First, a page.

Mechanisms of evolution
The discovery of genes provided a mechanism for heredity and a way to explain how natural selection operated
Darwin’s theory of evolution depends on information being passed from parent to offspring. In Darwin’s day, however, the mechanisms of heredity were a complete mystery.
Curiously, though, at almost exactly the same time Gregor Mendel was carrying out experiments that would lay the foundations of a new discipline – genetics – and provide Darwin’s missing mechanism.
We now know that hereditary information is contained within genes. They carry information in a form that can change – creating variation – and yet still be passed on.
Key moments in genetics and evolutionary biology
- 1908: Hardy–Weinberg equilibrium principle developed, stating that allele frequencies in a population remain constant over generations in the absence of factors such as selection, mutation or migration.
- 1910–11: Thomas Hunt Morgan maps a gene for a physical trait (white eyes mutation) to a fruit-ﬂy sex chromosome.
- 1928: Fred Griffith discovers transformation in bacteria.
- 1930s: R A Fisher, J B S Haldane, Sewall Wright and others use mathematical techniques to combine genetics and evolutionary biology in the ‘modern synthesis’.
- 1944: Oswald Avery shows that DNA is the cell’s hereditary material.
- Late 1940s: Barbara McLintock discovers mobile genetic elements – ‘jumping genes’.
- 1953: Watson and Crick, supported by a team of researchers, publish the structure of the DNA double helix.
- 1960s: Three-letter genetic code of DNA worked out.
- 1968: Motoo Kimura proposes the neutral theory of evolution.
- 1976: Richard Dawkins publishes ‘The Selﬁsh Gene’, popularising the idea of gene-based evolution.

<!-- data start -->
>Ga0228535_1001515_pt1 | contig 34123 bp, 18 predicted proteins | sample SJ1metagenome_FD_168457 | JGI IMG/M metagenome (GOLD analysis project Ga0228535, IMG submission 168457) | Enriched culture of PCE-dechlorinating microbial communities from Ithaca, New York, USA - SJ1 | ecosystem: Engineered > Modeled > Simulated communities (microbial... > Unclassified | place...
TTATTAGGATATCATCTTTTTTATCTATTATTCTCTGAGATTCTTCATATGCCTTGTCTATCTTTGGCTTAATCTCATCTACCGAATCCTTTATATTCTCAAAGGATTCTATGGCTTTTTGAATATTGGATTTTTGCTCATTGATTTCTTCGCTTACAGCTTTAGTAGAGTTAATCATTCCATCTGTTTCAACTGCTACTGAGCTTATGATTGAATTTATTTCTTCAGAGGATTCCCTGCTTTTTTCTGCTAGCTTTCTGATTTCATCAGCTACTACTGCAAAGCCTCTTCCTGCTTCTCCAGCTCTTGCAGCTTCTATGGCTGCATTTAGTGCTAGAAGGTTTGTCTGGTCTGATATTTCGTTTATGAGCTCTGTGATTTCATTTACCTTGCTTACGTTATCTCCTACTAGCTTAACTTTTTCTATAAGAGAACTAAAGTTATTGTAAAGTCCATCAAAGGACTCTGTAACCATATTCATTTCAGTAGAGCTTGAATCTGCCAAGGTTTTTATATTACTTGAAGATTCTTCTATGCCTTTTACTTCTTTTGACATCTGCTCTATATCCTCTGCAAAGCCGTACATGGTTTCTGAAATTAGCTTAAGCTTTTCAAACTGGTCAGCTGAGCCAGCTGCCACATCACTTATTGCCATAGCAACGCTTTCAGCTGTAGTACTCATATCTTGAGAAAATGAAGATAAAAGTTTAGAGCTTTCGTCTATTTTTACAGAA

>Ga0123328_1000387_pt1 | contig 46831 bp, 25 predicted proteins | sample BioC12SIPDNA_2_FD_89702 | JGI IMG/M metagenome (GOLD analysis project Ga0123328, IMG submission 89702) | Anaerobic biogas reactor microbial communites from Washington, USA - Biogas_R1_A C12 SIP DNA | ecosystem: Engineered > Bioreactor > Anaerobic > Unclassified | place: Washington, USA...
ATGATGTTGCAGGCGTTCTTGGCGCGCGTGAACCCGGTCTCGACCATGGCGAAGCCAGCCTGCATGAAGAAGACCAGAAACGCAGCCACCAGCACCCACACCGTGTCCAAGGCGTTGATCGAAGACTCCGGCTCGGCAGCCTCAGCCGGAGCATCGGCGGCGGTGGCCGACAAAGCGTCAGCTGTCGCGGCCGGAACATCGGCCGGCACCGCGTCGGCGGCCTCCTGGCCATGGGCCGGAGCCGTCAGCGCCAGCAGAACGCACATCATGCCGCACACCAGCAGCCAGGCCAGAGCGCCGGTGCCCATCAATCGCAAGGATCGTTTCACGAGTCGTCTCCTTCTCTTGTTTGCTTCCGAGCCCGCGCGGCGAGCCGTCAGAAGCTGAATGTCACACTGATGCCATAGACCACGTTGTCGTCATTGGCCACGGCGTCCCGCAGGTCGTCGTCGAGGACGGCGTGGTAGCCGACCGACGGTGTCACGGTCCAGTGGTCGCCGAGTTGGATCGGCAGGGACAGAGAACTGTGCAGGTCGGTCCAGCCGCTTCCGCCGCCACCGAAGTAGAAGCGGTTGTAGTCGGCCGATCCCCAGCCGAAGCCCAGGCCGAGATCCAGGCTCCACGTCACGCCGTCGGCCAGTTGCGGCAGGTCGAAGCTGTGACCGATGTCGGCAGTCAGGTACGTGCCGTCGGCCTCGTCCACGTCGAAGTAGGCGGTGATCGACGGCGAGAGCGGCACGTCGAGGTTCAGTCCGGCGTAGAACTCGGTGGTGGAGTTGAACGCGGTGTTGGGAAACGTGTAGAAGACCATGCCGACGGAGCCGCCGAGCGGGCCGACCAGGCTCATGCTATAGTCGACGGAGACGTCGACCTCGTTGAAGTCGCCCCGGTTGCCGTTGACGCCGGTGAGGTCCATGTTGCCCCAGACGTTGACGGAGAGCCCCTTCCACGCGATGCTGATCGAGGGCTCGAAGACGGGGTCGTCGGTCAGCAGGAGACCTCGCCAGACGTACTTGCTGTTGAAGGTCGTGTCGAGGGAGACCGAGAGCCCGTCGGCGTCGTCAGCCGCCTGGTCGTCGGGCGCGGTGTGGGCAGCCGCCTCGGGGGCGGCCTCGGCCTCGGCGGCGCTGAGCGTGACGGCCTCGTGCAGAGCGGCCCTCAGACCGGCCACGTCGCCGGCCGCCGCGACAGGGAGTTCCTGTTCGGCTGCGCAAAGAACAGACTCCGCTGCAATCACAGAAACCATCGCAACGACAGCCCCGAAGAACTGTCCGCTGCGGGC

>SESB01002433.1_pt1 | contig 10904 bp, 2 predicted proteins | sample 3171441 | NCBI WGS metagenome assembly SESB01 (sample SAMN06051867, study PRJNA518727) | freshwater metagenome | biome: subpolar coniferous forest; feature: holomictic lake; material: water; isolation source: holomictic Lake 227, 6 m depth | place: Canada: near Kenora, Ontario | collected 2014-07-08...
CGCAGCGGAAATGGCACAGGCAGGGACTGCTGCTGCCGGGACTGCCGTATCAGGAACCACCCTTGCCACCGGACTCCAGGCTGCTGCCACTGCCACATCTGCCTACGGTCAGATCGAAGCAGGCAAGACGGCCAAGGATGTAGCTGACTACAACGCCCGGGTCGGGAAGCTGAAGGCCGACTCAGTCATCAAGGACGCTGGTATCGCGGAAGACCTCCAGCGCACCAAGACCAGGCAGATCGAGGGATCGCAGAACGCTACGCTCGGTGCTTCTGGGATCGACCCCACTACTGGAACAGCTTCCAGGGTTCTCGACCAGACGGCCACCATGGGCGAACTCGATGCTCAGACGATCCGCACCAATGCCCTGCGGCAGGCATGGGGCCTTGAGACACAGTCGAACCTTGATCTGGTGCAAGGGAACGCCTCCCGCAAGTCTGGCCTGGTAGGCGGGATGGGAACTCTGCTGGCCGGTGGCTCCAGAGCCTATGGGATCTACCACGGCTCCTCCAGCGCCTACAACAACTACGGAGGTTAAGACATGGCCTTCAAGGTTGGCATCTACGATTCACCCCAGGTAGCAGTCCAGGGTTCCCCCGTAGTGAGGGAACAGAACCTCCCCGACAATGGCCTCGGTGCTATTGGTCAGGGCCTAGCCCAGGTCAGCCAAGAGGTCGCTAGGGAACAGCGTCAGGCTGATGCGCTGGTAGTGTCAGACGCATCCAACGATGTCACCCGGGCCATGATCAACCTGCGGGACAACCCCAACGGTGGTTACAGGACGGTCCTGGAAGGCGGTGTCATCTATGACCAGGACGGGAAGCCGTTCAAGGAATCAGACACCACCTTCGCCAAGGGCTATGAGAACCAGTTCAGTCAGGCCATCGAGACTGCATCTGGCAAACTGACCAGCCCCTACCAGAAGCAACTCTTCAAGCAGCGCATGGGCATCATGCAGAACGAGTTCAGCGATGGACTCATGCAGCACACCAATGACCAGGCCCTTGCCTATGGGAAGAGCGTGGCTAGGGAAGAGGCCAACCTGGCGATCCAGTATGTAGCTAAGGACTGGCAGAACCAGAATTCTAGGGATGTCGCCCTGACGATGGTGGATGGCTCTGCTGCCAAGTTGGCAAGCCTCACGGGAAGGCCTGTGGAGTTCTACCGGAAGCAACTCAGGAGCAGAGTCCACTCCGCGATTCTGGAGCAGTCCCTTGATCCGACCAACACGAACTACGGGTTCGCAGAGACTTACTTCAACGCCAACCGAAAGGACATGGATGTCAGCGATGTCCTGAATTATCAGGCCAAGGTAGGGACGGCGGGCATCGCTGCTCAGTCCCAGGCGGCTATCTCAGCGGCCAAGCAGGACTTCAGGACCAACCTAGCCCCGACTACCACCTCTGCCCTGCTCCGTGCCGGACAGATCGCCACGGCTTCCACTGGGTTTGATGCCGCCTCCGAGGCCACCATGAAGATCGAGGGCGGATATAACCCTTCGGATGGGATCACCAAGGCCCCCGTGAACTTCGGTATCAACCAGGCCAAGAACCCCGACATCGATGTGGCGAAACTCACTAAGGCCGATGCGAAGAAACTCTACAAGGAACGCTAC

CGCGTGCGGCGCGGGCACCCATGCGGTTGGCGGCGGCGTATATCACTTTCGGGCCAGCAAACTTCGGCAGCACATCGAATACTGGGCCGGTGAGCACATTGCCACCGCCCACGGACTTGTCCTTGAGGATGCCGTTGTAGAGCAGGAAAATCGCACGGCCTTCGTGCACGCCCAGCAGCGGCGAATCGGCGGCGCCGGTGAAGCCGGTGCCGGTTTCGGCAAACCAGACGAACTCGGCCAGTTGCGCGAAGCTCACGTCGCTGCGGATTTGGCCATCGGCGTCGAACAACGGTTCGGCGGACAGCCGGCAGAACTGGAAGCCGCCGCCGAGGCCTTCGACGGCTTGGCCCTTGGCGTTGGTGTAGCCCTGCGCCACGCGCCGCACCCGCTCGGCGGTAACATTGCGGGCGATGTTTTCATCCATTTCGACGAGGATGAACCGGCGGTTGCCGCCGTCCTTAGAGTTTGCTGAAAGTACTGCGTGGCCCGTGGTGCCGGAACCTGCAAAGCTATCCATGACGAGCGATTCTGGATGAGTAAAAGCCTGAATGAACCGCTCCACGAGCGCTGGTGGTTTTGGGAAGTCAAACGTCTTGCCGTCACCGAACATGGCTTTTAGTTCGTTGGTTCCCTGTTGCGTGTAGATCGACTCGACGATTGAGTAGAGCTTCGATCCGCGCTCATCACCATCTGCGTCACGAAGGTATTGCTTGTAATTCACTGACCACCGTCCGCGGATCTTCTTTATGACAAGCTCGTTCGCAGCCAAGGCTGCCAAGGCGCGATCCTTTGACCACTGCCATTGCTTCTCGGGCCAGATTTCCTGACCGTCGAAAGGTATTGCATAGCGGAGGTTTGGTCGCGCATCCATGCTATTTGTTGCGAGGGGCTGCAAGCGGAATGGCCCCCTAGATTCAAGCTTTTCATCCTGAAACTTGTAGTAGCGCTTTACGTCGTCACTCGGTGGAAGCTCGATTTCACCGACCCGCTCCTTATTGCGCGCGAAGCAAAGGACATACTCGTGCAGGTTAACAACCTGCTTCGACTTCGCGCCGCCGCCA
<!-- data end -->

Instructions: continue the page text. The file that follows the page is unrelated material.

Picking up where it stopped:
- 1977: Fred Sanger invents a method for sequencing DNA.
- 2001: Human genome sequenced.
- 2004: Chimpanzee genome sequenced and compared with human genome.
- 2010: Neanderthal genome sequenced.
- 2012: Denisovan genome sequenced.
- 2012: 1,092 human genomes sequenced.
Are genes selﬁsh?
Of course, genes cannot have their own motives. Dawkins’s point was that selection acted on genes; bodies are, in a sense, nothing more than the receptacles by which genes are transmitted to future generations.Lead image:
John Goode/Flickr CC BY
- Gregor Mendel and the principles of inheritance (2008)
- History of genetics timeline
- Hardy-Weinberg Principle
- Thomas Hunt Morgan and sex linkage (2008)
- The transforming principle – Griffith’s experiment about genetics
- Sparknotes: a synthesis of Darwin and modern genetics
- Barbara McClintock and the discovery of jumping genes (2011)
- Molecular structure of nucleic acids: a structure for deoxyribose nucleic acid (1953)
- Reading the genetic code (2008)
- Neutral theory: The null hypothesis of molecular evolution (2008)
- Wikipedia: ‘The Selfish Gene’
- Wikipedia: Sanger sequencing
- Press release: International Human Genome Sequencing Consortium publishes sequence and analysis of the human genome
- Nature’ web focus: the chimpanzee genome (2005)
- Neanderthal genomics and the evolution of modern humans (2010)
- Nature News: New DNA analysis shows ancient humans interbred with Denisovans (2012)
- An integrated map of genetic variation from 1,092 human genomes (2012)
Questions for discussion
- How did Darwin think inheritance worked? Were his theories on inheritance correct?